Thursday, October 16, 2008
Tips for Effective Business Plan Writing
Hello. If you are thinking about starting your first business, writing a business plan can seem, ...well... overwhelming! If you feel you are not a researcher and writer, you'll likely want to hire someone who "plays" at doing those things. If you are a good researcher and writer, here are some tips that will help you develop a much better business plan. The more thorough and better written the plan, the more likely you'll both greatly increase the speed and amount of sales as well as significantly increase the likelihood that you'll get funded.
Looking for start up capital? Well, lately, just about the only banks giving businesses loans are those that are guaranteed by the Small Business Administration (SBA). Soooo... if you are smart, you'll visit your local SBDC (Small Business Development Center) and get your first draft of a business plan reviewed by trained experts.
Ok. So, here are the tips, written in the order of a typical plan outline. Keep in mind that the executive summary may be placed in the beginning but it is always written in the end, after you've written almost everything else.
Tip #1: What sets your apart from your competition? What is your Unique Selling Proposition (USP)?
Think about the number of business plans your readers must plow through each day (if they are angel investors, venture capitalists, or bankers). An average venture capitalists, for example, usually sees about 1,000 plans a year and likley invests in up about 10! What distinguishes yours from the rest of the stack?
Highlight the qualities that set you apart from all the other businesses early on in your Executive Summary. Put your winning concept up front and make sure your readers get it. Really emphasize that you've done your marketing research and concisely explain why you will dominate your particular market (with sufficient capital to send the message out, of course!).
Tip #2 The eye loves white space. Give your words breathing room.
Separate out your summary into paragraphs that mirror the sections of your business plan, giving at least 1/2 an inch of white space between each topic. It gives the reader's mind a chance to breath. Summaries are best written very dense, with the lease words possible to say the most important things. So, the reader will want to take a moment to soak it in. Give them the white space to take a "mental breath" before taking on the next big gulp of information.
Tip #3 Inc and grow rich.
If you are presenting a business plan to someone other than your friend or relative, be sure to have incorporated already. Have your incorporation information listed in the Company Description section of the website. Telling the reader that you have yet to incorporate could lead them to think that you're not taking your business seriously. When you show that you have at least an LLC (which can later be converted to a C Corp or S Corp), then they see that "you mean business." Now, which state to incorporate in? Did you know that there are good reasons NOT to incorporate in the state in which you currently reside? Talk to a good business attorney and ask about which states give the most protection in court. Also, never sell more than 49% of your stocks unless you are willing to give up all control to other stock holders.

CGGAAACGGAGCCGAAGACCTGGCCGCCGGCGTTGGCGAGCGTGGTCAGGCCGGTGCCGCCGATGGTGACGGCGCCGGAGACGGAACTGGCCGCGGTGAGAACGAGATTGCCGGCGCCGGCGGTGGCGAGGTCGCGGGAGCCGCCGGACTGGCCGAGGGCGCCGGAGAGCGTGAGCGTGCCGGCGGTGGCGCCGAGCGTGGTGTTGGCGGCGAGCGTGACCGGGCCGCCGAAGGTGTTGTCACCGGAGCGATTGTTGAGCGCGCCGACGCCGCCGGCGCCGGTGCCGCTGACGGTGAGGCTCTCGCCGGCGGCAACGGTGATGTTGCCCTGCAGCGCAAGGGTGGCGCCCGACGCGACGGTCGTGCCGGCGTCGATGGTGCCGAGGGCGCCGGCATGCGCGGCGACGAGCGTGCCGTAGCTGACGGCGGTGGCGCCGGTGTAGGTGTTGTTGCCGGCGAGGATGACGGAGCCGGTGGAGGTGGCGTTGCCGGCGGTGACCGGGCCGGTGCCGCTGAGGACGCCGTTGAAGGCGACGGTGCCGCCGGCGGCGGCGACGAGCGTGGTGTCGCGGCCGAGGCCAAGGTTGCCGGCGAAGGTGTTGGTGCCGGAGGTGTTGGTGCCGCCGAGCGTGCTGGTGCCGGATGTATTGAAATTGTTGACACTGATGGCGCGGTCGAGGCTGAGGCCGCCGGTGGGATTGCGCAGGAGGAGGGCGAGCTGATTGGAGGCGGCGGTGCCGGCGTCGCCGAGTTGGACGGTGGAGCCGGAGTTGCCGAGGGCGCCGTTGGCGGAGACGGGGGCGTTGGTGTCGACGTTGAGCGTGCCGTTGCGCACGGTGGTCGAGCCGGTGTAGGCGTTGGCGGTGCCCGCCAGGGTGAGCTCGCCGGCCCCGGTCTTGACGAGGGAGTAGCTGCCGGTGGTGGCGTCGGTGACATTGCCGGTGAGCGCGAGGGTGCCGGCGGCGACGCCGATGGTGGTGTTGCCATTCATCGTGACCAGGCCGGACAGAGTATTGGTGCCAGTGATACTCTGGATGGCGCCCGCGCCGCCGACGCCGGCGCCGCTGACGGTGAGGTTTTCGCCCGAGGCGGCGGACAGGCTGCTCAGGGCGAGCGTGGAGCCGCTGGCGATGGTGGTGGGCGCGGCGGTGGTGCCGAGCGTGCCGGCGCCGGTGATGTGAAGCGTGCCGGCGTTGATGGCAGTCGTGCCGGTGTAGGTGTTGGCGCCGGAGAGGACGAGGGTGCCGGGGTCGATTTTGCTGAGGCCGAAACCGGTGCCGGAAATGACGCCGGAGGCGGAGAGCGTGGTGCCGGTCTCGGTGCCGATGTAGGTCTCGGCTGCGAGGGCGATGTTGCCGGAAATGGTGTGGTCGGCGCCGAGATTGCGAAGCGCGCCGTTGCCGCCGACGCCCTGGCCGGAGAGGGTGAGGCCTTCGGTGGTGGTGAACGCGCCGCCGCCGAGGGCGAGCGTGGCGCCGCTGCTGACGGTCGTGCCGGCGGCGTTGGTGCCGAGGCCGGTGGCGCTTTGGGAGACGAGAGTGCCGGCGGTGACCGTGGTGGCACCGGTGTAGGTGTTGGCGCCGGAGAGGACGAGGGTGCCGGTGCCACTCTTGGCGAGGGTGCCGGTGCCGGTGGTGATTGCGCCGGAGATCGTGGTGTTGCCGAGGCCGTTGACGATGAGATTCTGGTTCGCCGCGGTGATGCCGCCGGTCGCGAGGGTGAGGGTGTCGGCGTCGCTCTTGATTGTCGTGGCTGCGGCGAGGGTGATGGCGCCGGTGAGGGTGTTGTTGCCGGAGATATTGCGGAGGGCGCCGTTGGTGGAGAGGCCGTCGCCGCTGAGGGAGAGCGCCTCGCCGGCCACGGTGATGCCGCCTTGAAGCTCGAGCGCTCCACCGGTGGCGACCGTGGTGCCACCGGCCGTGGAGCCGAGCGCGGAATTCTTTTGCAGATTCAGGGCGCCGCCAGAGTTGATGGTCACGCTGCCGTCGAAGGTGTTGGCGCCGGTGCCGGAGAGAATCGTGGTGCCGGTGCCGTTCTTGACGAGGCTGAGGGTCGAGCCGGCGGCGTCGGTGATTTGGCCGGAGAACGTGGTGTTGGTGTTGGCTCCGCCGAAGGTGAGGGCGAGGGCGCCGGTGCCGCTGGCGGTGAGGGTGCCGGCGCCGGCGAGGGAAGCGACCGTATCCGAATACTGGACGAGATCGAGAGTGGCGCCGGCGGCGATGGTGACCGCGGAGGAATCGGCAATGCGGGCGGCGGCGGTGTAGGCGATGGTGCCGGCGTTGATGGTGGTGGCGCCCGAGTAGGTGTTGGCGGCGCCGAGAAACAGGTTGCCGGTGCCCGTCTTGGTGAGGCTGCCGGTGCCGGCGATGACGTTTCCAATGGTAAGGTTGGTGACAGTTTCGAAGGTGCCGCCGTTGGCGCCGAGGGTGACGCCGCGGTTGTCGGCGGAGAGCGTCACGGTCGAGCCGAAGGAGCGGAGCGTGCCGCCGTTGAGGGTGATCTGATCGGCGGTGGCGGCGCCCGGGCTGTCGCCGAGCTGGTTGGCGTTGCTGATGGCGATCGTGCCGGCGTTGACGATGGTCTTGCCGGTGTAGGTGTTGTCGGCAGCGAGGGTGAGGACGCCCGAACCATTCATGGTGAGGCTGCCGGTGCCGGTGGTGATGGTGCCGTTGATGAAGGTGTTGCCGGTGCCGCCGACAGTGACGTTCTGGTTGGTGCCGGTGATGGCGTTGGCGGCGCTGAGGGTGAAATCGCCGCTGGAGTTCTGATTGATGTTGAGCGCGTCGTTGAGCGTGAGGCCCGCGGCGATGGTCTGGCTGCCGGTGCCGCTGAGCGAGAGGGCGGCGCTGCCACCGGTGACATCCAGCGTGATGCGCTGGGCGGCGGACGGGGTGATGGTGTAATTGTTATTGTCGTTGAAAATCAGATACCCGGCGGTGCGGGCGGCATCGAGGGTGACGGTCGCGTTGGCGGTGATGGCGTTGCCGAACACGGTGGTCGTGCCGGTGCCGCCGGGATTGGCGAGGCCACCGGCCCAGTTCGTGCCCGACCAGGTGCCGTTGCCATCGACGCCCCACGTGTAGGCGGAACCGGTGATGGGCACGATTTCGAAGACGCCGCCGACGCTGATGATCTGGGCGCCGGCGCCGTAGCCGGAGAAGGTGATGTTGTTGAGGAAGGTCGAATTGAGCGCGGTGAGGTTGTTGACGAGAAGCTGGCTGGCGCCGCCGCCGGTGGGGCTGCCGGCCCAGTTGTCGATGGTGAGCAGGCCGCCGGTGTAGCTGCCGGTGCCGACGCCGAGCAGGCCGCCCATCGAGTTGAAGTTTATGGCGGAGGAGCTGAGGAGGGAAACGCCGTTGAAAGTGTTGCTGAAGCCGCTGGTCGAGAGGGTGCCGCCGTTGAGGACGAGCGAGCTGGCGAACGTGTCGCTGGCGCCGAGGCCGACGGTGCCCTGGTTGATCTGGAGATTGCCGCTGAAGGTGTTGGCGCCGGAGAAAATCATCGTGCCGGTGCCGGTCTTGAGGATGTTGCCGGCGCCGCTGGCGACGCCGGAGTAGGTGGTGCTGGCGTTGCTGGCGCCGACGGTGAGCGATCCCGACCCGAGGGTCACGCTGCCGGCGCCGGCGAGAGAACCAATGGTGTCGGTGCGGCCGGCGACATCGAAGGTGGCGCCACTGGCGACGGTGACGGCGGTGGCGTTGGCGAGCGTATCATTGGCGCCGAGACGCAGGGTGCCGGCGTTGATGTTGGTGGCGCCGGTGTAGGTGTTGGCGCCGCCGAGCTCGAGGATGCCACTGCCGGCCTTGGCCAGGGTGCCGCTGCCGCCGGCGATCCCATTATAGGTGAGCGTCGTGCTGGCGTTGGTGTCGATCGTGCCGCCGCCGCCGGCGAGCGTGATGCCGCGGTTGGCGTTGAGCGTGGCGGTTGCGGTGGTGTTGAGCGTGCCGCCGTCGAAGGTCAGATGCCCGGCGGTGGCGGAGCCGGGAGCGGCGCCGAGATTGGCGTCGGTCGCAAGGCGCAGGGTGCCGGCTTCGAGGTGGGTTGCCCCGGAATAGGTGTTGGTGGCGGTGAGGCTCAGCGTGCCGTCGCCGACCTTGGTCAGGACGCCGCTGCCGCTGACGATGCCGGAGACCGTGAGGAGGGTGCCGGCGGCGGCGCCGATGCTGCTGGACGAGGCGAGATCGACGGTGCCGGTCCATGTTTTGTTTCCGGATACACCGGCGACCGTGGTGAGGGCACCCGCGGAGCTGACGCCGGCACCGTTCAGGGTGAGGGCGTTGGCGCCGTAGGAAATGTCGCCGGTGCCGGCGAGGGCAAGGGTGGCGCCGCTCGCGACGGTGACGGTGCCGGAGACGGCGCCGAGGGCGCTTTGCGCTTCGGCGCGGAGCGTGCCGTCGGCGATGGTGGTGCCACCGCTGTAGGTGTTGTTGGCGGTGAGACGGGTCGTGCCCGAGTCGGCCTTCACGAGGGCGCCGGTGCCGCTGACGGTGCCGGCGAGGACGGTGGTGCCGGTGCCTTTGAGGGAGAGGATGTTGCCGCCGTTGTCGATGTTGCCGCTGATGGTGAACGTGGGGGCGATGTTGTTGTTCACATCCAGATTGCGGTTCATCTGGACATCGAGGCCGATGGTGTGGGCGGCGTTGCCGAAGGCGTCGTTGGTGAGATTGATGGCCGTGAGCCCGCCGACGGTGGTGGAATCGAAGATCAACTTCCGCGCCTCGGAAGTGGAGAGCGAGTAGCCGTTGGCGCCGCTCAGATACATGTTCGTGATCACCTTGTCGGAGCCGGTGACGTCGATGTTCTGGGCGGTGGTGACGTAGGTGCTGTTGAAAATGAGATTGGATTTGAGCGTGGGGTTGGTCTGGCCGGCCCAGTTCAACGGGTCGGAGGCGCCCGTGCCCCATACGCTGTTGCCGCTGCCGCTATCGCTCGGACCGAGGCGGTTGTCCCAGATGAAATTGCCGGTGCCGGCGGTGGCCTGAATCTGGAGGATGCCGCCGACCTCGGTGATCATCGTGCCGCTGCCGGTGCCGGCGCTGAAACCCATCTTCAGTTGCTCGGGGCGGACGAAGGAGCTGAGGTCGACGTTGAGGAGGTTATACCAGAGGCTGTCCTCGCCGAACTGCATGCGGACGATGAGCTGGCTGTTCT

Tip #4 Milestones show maturity.
You'll want to develop a history of your company that makes you look smart. You'll want to list milestones that you've already achieved. For example, show a chronology of the following, providing the dates of when you:
Completed your prototype
Shipped your first product
Secured major accounts / customers
Secured key strategic partnerships
Reached a significant sales level
You'll want to indicate at what phase of development your company is currently. Choose one of the following that best describes where you are:
Seed Company: The business concept is developed, but the product or service is not yet finalized. Not yet making sales.
Start-Up: In the early state of operation. Securing first customers.
Expanding: Established company adding new products, services, or branches. Rapidly increasing sales growth.
Stable: Established company with modest ongoing sales growth.
Retrenchment: Consolidating or repositioning product lines. Little or no sales growth.
Tip #5 Avoid Disclosing Sensitive Information
Be careful about putting highly proprietary or technical details in your plan, even if your reader has signed a non-disclosure agreement. You can present these details at a later stage of discussion.
Tip #5 Research, Research, Research - spot trends before they take you out of the game
Researching industry trends enables you to provide facts supporting your claims for your company's potential success. You'll need to show that your industry is growing instead of dying or flat. Even more convincing are sales figures for similar companies in the industry.
Tip #6 Invest in Yourself
Most lenders and investors want to see that the business owners have already made a significant personal financial investment in their own company. Many loan programs require owners to contribute 20 to 30% towards any funds sought. So, make certain you highlight the amount of money--as well as the time and other resources--you've already committed to your company.
Tip #7 Targeting your Market Shows Exactly How You'll Reach Certain People
A strong target market definition is:
Definable: It identifies the specific characteristics potential customers have in common
Meaningful: These characteristics directly relate to purchasing decisions
Sizable: The number of those potential customers is large enough to sustain your business.
Reachable: You can affordably and effectively market to them and have proven they will respond via cost effective marketing campaigns.
MORE TIPS TO COME... that's it for now, but, I'll post more tips soon... be sure to sign up for my RSS feed